Research recently carried out by the University of Kent has found that virtual reality technology could help to improve the lives of those living with dementia.
The study of virtual reality and dementia suggests that by recalling memories from the past, levels of aggression are reduced and interactions with caregivers become easier. VR can also be used to help care professionals better understand the dementia experience and the needs of those they care for.
What is virtual reality used for?
In recent years developments in technology have dominated headlines, but what is virtual reality used for? Virtual reality immerses users in a virtual world and is perhaps most well-known in the context of gaming – but it doesn’t end there. Virtual reality has been used as a training aid for sport, to practise surgeries and procedures in medical training, and as part of therapy for treating post-traumatic stress disorder. More recently, virtual reality research has been conducted in the area of dementia, providing positive mental stimulation for those living with the condition and helping caregivers learn more about the lives of those they support.
Dementia and virtual reality
Research carried out by academic, Dr. Chee Siang Ang, used virtual reality devices on eight people in their late sixties living with dementia. Clinicians used a virtual reality headset with five calming environments for participants to choose from (a countryside, sandy beach, rocky beach, cathedral or forest), monitoring 15 minute sessions and reviewing feedback from both users and their carers. The study found:
- Virtual reality helped participants recall old memories
- Carers were able to learn more about participants’ lives (improving social interactions)
- Reminiscing about the VR experience had a positive impact on mood
- Reduced levels of depression, anxiety and hostility
As it becomes easier to produce virtual environments, creators have started to design virtual reality headsets for dementia that are customised to individual users. This may involve allowing them to virtually explore their home or visit a location that is significant for them.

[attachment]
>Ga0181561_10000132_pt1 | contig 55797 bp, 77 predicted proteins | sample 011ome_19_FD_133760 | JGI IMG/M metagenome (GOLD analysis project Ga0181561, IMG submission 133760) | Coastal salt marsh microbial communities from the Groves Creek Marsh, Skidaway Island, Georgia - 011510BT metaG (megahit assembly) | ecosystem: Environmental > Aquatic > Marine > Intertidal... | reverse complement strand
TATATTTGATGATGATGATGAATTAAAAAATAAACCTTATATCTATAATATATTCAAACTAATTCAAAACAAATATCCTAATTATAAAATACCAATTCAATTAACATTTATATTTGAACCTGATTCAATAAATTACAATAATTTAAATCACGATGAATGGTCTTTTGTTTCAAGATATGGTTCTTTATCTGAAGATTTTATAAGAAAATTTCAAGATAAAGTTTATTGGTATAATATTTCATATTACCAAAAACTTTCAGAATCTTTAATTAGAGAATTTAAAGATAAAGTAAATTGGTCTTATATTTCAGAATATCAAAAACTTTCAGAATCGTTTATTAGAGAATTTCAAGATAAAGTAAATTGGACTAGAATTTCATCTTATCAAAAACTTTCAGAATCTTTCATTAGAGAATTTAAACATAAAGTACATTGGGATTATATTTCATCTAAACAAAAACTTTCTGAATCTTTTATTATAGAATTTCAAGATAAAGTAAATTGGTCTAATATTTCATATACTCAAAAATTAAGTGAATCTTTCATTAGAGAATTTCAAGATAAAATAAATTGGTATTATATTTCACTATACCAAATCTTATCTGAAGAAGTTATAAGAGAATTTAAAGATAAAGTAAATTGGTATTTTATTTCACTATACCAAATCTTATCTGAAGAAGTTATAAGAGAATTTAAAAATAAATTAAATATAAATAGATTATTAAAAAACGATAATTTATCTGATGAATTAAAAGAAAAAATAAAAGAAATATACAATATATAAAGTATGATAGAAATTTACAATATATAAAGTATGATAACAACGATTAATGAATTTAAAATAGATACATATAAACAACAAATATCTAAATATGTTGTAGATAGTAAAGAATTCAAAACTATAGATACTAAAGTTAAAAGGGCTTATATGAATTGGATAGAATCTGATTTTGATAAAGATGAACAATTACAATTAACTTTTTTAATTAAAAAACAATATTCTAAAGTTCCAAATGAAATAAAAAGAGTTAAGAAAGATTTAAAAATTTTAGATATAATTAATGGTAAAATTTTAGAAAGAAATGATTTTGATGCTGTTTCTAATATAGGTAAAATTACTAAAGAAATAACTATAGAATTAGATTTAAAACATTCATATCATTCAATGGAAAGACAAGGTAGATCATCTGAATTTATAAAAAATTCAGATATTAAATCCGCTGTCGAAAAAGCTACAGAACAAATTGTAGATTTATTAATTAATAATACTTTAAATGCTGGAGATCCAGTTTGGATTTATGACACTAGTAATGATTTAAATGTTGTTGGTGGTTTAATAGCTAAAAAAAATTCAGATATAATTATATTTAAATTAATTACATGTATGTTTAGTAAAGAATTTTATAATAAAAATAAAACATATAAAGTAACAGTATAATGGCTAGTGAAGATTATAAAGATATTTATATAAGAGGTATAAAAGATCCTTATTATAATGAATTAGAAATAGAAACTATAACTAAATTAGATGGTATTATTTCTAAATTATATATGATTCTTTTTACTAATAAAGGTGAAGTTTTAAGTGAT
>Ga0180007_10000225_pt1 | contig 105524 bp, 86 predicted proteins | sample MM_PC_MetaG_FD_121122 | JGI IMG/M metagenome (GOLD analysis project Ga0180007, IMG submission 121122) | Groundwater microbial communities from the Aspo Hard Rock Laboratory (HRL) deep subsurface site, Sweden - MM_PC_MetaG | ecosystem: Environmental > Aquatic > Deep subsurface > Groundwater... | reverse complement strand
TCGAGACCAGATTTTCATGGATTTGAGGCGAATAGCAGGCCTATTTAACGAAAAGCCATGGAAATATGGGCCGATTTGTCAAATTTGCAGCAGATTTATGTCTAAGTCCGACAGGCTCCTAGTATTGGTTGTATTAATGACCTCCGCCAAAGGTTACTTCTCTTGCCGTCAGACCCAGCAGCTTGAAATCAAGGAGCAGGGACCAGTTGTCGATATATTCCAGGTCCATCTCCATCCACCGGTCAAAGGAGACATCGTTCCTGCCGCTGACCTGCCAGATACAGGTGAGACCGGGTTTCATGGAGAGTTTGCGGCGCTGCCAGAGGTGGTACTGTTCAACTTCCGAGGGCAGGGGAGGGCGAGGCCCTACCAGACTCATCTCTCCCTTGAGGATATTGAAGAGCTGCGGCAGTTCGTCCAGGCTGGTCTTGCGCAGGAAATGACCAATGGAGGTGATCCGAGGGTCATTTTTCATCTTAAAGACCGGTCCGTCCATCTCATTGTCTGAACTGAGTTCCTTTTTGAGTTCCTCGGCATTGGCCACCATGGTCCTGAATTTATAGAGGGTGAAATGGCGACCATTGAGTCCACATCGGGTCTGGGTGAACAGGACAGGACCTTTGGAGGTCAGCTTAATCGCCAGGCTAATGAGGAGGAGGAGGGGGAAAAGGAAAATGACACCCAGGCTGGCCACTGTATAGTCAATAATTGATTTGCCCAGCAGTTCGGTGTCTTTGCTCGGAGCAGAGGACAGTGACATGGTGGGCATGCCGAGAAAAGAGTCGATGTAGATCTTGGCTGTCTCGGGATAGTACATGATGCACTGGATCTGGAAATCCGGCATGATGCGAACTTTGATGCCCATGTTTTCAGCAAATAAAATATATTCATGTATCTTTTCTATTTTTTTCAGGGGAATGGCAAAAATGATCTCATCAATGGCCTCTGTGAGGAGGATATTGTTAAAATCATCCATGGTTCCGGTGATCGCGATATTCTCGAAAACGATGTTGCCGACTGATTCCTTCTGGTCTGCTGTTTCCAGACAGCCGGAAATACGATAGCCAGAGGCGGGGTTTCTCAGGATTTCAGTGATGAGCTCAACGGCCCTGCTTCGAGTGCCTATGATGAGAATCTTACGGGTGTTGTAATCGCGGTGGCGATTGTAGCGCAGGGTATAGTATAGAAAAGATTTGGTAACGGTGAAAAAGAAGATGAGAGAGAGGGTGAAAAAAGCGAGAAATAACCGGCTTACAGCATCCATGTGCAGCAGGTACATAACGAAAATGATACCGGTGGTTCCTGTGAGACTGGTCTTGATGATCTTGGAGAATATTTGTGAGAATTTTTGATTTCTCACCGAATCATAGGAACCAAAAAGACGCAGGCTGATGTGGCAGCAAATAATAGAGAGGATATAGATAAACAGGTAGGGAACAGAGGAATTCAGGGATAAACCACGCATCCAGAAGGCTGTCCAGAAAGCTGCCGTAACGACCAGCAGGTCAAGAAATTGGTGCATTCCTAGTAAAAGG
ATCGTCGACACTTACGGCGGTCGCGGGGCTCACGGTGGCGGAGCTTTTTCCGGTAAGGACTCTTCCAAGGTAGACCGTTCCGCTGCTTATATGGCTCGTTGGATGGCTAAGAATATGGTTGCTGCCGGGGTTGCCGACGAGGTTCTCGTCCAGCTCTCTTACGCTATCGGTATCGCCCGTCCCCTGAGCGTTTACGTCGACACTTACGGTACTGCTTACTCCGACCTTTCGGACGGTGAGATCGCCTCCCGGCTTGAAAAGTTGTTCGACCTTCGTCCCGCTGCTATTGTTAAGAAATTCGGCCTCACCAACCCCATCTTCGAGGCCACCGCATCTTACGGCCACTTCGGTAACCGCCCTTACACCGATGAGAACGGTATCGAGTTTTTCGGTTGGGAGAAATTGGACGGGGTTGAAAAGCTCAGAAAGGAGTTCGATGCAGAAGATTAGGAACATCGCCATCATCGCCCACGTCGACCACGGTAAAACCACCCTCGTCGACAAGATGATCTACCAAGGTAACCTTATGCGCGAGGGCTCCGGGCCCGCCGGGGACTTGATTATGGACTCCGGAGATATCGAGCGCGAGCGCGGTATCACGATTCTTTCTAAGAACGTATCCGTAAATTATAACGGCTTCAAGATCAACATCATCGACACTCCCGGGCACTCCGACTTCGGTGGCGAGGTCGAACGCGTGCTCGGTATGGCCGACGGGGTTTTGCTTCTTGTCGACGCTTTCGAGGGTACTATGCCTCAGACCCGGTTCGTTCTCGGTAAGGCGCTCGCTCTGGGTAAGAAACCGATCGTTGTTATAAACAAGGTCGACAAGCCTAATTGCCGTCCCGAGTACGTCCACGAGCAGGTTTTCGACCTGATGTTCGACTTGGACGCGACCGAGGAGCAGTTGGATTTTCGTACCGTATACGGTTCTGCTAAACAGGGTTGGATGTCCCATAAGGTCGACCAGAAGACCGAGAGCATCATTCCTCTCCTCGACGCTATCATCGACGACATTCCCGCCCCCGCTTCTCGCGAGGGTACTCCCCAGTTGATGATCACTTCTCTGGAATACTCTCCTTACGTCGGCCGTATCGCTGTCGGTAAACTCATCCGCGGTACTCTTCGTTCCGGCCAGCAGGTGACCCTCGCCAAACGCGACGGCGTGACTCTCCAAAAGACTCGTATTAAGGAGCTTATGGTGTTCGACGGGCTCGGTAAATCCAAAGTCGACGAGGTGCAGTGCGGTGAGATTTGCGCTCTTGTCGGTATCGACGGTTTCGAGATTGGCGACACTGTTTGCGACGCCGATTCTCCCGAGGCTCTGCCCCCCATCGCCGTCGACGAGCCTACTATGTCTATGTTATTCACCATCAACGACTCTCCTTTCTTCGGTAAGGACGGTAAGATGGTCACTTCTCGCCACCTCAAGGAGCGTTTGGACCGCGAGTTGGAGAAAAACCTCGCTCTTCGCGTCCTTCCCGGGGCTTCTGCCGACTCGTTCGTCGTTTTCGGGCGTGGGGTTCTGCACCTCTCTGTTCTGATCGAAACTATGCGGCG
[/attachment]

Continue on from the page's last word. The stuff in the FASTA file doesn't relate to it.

Virtual reality headset for dementia
Silver Wood, a Japanese company, has created a virtual reality headset for dementia that includes a series of films intended to give users a better grasp of what it’s like to live with dementia. Silver Wood has been offering virtual reality dementia experiences since 2016, for local governments, education boards and hospitals. The 360o video experiences included in the headset are all based on interviews with those living with dementia, to reflect their reality as accurately as possible.
Virtual reality dementia training for carers
While it’s important that care staff receive robust training around the physical symptoms of dementia, it’s also important to understand the disease on a personal level. Trying to understand the dementia experience on a purely neurological level can make it difficult for carers to fully empathise with those they care for, especially if they have no first-hand experience with the condition.
Simulating the effects of the disease in virtual reality may enhance carers’ understanding of how to meet the specific care needs of those living with dementia. Dementia experiences are increasingly being used as part of training for care staff, with Training2Care’s mobile virtual dementia tour being used to simulate the mental and physical challenges faced by people with the condition. Using sensory stimulation devices and instruction, the virtual dementia tour bombards the senses to deliver an experience which is designed to be as close to the experience of having dementia as possible.
Does your loved one need dementia care?
When your loved one is diagnosed with dementia, it can be a shock. Adjusting to living with dementia can take time, but finding the right care option can make thing a little easier. At IP Homecare we offer a number of dementia live-in care services – all of which will help to improve quality of life in the familiar surroundings of home. Private live-in care provides professional, around-the-clock support, and is also available on a short-term respite basis. To find out more, contact our team of friendly professionals today.